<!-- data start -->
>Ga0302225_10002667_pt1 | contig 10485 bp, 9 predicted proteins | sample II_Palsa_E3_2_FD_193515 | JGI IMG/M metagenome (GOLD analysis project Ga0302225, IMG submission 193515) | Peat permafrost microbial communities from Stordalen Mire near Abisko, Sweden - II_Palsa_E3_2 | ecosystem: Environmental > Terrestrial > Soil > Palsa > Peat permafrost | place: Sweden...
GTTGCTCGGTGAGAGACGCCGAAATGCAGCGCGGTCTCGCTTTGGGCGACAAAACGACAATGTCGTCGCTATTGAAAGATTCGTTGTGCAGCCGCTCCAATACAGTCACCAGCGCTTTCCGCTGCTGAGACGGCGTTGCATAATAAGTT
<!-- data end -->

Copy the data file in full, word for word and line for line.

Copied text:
>Ga0302225_10002667_pt1 | contig 10485 bp, 9 predicted proteins | sample II_Palsa_E3_2_FD_193515 | JGI IMG/M metagenome (GOLD analysis project Ga0302225, IMG submission 193515) | Peat permafrost microbial communities from Stordalen Mire near Abisko, Sweden - II_Palsa_E3_2 | ecosystem: Environmental > Terrestrial > Soil > Palsa > Peat permafrost | place: Sweden...
GTTGCTCGGTGAGAGACGCCGAAATGCAGCGCGGTCTCGCTTTGGGCGACAAAACGACAATGTCGTCGCTATTGAAAGATTCGTTGTGCAGCCGCTCCAATACAGTCACCAGCGCTTTCCGCTGCTGAGACGGCGTTGCATAATAAGTT